Who gets melanoma?
Melanoma can develop in anyone
- Male and females
- Old people and young people
- People with light- or dark- coloured skin
About one in fifteen fair-skinned New Zealanders can expect to get a melanoma in their lifetime. New Zealand has the highest rates of melanoma in the world. In 2009 it was the fourth most common cancer registered and the sixth most common cause of death from cancer.
In New Zealand, older men of non-European ethnicity are more likely to be diagnosed with a difficult-to-treat thick melanoma. Men are twice as likely to die from melanoma than females of similar ethnic background.
Do Māori people get melanoma too?
Yes! Anyone can get melanoma, although it is much more common in white-skinned people than in brown- or black-skinned people.
Melanoma in Māori, Pacific and Asian people
Skin cancer, including melanoma, occurs much less commonly in Māori, Pacific and Asian people from New Zealand compared with New Zealand Europeans.
- Ethnic groups with naturally darker skin produce more melanin. Melanin absorbs the ultraviolet radiation (UVR) that comes from the sun, preventing it from harming skin cells.
- Cultural and behavioural differences relating to clothing and activities may also account for varied risks of melanoma in different populations.
Even though less than 1% of Māori are diagnosed with melanoma, they tend to have thicker melanomas, which are more dangerous and more difficult to treat. Three Māori men and three Māori women died of melanoma in 2010.
- Melanoma in ethnic skin is often on the sole of the foot or under a nail.
- Take a new or growing skin spot seriously – see your doctor straight away.
|Melanoma in Māori||Melanoma in Pacific Islander||Melanoma in Asian||Melanoma of the nail|
Melanoma risk factors
Certain risk factors increase the chances of someone getting the most common type of melanoma (superficial spreading melanoma) compared with someone else. These are listed below.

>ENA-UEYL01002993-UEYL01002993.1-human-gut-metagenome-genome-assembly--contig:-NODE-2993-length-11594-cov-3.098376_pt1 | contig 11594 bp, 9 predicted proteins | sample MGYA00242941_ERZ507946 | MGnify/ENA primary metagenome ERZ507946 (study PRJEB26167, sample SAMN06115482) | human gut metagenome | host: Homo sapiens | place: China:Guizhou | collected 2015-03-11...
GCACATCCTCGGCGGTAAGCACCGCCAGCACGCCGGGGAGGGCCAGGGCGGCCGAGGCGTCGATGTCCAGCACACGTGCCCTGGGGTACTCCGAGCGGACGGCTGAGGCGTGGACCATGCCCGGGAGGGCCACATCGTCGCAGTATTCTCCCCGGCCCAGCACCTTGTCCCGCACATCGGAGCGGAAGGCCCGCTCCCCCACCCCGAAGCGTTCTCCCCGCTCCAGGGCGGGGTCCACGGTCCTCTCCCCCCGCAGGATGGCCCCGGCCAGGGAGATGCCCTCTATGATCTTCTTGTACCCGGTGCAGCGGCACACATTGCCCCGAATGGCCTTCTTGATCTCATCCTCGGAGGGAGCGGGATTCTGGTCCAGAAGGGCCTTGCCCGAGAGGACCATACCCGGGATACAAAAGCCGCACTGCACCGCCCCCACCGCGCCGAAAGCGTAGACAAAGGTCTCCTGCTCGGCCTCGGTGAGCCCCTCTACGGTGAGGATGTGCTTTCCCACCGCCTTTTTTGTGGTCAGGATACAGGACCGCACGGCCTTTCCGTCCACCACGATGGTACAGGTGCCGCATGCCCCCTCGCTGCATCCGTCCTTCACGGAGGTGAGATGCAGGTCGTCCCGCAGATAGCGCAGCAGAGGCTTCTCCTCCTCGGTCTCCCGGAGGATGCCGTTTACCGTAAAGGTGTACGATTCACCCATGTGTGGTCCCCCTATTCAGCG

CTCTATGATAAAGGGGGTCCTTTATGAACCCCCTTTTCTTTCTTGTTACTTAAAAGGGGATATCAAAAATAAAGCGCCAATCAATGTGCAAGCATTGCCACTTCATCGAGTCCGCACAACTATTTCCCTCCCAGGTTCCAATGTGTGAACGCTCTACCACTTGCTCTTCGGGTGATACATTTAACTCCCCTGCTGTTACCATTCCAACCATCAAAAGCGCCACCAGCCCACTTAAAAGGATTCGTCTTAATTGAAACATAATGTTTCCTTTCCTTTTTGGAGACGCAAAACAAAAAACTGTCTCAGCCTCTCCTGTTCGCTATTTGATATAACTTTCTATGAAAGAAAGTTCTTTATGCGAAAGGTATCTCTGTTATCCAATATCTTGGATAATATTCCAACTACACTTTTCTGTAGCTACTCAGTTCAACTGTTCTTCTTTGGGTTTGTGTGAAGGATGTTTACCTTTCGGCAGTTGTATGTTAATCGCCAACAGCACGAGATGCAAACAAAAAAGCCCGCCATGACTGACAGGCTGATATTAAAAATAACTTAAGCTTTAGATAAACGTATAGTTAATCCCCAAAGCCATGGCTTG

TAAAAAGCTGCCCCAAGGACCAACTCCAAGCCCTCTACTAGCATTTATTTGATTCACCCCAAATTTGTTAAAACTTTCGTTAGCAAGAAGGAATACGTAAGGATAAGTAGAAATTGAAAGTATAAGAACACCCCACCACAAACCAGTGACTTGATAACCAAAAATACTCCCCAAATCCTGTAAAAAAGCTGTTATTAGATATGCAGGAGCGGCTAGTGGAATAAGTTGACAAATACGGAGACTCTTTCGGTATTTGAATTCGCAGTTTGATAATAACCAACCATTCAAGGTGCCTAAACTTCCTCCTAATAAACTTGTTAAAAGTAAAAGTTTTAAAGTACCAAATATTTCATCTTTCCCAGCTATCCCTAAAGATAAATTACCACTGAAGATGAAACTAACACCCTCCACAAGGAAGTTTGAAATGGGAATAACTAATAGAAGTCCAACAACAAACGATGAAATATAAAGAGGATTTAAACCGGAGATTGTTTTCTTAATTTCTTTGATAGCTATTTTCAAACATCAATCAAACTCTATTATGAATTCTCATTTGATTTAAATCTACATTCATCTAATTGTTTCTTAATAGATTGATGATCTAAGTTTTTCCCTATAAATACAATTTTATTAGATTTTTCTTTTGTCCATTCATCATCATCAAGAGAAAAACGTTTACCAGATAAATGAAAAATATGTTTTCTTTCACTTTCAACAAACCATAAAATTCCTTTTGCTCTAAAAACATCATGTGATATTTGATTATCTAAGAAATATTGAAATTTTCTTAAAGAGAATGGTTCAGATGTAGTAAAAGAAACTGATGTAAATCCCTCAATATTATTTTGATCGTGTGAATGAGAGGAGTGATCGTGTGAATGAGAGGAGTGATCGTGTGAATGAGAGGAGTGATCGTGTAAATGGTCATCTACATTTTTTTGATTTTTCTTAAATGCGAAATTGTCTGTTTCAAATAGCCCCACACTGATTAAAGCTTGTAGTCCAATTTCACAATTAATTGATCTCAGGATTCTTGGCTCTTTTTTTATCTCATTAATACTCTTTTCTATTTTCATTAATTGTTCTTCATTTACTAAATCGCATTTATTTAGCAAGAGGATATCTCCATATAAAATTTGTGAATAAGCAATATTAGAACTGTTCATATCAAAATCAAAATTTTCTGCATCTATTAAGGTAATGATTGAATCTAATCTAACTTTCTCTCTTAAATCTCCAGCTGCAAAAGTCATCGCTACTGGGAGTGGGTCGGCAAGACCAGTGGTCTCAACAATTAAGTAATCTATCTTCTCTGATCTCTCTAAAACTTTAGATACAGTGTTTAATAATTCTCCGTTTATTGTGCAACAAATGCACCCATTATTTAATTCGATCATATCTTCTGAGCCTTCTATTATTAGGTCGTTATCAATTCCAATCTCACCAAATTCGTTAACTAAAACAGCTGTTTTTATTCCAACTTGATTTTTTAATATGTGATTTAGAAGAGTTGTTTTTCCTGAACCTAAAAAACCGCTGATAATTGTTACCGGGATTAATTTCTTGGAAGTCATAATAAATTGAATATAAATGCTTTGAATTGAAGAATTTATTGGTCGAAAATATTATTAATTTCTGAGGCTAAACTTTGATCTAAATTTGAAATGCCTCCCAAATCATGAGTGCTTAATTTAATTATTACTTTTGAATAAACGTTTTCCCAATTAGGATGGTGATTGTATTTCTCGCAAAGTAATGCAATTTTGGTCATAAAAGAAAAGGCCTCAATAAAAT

- Age over 50 years
- Previous melanoma
- Having many moles
- Having large or funny-looking (atypical) moles
- Previous non-melanoma skin cancer (basal cell carcinoma, squamous cell carcinoma, actinic keratosis)
- Family history of melanoma
- Light- or fair-coloured skin
- Skin that burns easily and tans poorly
- Using sunbeds or tanning salons
These relative risk factors are less important for the less common types of melanoma (apart from older age). These arise sporadically.
Examples of relative risk according to risk factor
Age over 50 years
- A male aged over 70 years old is 10 times more likely to develop melanoma than a 30-year-old man. A female aged over 70 years old is 4 times more likely to develop melanoma than a female of 30.
- But, melanoma is the most common cancer type in males aged between 25 and 40 years, and in females aged between 15 and 24 years.
- People who have had one melanoma are about 10 times more likely to develop a new melanoma than people who have never had a melanoma.
Having many moles
- People with more than 100 moles on the body are 7 times more likely to develop melanoma than people with fewer than 15 moles.
Having large or funny-looking (atypical) moles
- People with 5 or more atypical moles have 6 times the risk of those with none.
Previous non-melanoma skin cancer (basal cell carcinoma, squamous cell carcinoma, actinic keratosis
- People with sun-damaged skin are twice as likely to get melanoma as people without noticeable sun damage.
Family history of melanoma
- Having a first-degree relative (parent, brother, sister or child) with a history of melanoma doubles the risk of getting melanoma compared with having no relatives with melanoma.
- This risk is higher if 2 or more relatives have had a melanoma, if the relative was young when they had their melanoma, or if the relative has had more than one melanoma.
Light- or fair-coloured skin
- This risk is higher still if you also have blond or red hair and blue or green eyes.
- People who burn easily and never tan in the sun are twice as likely to have melanoma compared to people who tan easily and don't burn.
- People with many freckles are twice as likely to get melanoma as people with none.
Skin that burns easily and tans poorly
- Prior sunburns make you twice as likely to get melanoma compared to someone who has never been sunburned.
Using sunbeds or tanning salons
- Women who have used sun beds before the age of 35 have about one and a half times the risk of women who have never used sun beds.
- The risk increases with the number of sun bed sessions.
|Sun damage||Many moles||An atypical mole||Fair skin and red hair|